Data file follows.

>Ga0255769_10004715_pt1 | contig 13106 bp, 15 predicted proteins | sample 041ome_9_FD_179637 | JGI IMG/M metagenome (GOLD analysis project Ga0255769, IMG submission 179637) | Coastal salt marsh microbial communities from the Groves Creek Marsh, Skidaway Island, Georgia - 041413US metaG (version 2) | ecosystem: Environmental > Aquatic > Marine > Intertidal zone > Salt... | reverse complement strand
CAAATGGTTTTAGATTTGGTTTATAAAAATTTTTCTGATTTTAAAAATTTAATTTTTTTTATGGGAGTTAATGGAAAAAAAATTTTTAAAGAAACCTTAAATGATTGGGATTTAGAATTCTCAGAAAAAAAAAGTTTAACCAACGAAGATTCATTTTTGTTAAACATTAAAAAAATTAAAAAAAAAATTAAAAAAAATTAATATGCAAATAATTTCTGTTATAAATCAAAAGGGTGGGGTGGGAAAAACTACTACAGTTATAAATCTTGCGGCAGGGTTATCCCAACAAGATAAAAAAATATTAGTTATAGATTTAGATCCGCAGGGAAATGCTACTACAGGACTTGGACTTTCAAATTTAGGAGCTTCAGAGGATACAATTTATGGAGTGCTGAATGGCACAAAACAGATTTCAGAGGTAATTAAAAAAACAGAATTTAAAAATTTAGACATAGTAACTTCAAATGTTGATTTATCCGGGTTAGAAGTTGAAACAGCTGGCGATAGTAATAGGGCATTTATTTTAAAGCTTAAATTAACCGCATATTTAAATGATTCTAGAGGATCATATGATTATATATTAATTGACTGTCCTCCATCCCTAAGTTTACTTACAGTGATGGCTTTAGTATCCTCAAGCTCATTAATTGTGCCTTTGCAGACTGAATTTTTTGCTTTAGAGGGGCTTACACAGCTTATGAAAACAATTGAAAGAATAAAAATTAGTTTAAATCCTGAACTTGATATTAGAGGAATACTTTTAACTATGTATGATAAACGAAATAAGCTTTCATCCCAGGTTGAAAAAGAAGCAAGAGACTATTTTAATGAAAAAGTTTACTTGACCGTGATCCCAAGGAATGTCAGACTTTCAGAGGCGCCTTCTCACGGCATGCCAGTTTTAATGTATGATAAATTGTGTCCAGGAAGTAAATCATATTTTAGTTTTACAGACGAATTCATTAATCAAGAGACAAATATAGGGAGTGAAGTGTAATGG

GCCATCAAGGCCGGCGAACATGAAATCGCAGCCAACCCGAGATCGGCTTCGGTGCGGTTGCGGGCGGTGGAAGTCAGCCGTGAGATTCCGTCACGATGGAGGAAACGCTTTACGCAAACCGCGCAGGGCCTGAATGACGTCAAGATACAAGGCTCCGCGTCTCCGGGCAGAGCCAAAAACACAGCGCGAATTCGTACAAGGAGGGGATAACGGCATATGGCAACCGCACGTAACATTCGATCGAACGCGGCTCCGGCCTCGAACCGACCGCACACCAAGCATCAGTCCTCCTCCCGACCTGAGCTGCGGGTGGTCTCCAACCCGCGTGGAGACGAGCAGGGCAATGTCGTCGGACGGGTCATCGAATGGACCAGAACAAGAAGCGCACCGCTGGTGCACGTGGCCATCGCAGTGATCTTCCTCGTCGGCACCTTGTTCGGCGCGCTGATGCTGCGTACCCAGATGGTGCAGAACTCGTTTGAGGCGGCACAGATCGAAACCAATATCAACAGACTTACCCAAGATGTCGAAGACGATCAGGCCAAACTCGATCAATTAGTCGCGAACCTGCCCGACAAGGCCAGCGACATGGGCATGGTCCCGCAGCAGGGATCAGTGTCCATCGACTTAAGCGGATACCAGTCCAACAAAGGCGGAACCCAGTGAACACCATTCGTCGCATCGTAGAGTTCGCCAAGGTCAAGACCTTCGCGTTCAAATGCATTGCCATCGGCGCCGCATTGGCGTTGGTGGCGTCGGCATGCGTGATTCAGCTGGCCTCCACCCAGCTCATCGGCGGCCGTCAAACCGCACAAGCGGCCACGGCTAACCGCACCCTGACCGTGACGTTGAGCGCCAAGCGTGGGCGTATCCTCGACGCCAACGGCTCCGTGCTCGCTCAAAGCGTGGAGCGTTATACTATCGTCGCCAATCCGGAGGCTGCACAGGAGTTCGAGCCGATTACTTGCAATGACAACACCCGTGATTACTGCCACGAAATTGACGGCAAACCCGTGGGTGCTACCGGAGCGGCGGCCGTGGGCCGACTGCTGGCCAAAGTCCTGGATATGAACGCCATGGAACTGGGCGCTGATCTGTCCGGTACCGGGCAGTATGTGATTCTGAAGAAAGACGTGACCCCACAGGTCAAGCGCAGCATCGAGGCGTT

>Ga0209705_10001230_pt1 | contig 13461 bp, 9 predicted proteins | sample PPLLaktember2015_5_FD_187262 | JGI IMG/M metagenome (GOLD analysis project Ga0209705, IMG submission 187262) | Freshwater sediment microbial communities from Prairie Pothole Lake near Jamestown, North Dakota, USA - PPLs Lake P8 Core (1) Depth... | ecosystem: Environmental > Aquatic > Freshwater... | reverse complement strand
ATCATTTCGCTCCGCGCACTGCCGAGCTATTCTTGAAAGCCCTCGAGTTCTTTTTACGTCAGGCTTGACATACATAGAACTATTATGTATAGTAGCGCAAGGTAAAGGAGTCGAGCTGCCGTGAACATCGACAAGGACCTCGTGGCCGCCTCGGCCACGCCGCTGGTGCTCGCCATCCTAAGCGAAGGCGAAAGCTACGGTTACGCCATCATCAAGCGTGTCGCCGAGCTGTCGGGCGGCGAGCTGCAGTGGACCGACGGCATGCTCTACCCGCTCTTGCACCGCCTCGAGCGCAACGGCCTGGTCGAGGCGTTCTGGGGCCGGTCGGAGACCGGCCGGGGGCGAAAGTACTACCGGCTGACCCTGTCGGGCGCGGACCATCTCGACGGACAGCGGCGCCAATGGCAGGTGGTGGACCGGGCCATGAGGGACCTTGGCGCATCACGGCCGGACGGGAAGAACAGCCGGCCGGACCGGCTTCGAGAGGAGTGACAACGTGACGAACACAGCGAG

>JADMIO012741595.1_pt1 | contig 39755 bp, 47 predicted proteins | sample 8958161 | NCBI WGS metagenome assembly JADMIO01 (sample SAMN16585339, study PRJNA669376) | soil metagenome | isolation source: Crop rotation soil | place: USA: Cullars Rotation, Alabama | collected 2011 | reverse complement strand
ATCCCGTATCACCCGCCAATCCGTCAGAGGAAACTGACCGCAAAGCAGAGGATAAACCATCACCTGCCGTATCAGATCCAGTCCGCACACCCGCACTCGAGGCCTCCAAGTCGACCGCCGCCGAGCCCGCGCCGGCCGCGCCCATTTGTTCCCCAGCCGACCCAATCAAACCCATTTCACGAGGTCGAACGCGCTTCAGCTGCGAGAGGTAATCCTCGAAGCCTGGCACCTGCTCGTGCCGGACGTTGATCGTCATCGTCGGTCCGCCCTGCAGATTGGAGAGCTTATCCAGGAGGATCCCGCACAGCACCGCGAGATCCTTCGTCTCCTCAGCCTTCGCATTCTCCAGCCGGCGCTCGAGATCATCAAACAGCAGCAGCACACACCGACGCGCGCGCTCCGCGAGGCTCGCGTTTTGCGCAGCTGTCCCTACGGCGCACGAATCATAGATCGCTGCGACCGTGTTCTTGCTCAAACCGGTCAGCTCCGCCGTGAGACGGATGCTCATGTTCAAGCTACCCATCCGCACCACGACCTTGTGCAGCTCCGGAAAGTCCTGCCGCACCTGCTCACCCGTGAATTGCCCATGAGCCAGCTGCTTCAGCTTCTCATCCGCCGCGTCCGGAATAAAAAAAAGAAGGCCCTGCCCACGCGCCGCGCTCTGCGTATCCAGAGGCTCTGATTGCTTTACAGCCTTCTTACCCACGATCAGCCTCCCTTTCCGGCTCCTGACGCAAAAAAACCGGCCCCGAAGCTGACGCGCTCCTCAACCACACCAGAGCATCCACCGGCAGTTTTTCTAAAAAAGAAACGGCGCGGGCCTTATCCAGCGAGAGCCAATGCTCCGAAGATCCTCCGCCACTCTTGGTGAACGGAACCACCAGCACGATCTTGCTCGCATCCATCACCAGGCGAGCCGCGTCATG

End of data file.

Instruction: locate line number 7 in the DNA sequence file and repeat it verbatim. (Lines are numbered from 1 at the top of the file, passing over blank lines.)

ATCCCGTATCACCCGCCAATCCGTCAGAGGAAACTGACCGCAAAGCAGAGGATAAACCATCACCTGCCGTATCAGATCCAGTCCGCACACCCGCACTCGAGGCCTCCAAGTCGACCGCCGCCGAGCCCGCGCCGGCCGCGCCCATTTGTTCCCCAGCCGACCCAATCAAACCCATTTCACGAGGTCGAACGCGCTTCAGCTGCGAGAGGTAATCCTCGAAGCCTGGCACCTGCTCGTGCCGGACGTTGATCGTCATCGTCGGTCCGCCCTGCAGATTGGAGAGCTTATCCAGGAGGATCCCGCACAGCACCGCGAGATCCTTCGTCTCCTCAGCCTTCGCATTCTCCAGCCGGCGCTCGAGATCATCAAACAGCAGCAGCACACACCGACGCGCGCGCTCCGCGAGGCTCGCGTTTTGCGCAGCTGTCCCTACGGCGCACGAATCATAGATCGCTGCGACCGTGTTCTTGCTCAAACCGGTCAGCTCCGCCGTGAGACGGATGCTCATGTTCAAGCTACCCATCCGCACCACGACCTTGTGCAGCTCCGGAAAGTCCTGCCGCACCTGCTCACCCGTGAATTGCCCATGAGCCAGCTGCTTCAGCTTCTCATCCGCCGCGTCCGGAATAAAAAAAAGAAGGCCCTGCCCACGCGCCGCGCTCTGCGTATCCAGAGGCTCTGATTGCTTTACAGCCTTCTTACCCACGATCAGCCTCCCTTTCCGGCTCCTGACGCAAAAAAACCGGCCCCGAAGCTGACGCGCTCCTCAACCACACCAGAGCATCCACCGGCAGTTTTTCTAAAAAAGAAACGGCGCGGGCCTTATCCAGCGAGAGCCAATGCTCCGAAGATCCTCCGCCACTCTTGGTGAACGGAACCACCAGCACGATCTTGCTCGCATCCATCACCAGGCGAGCCGCGTCATG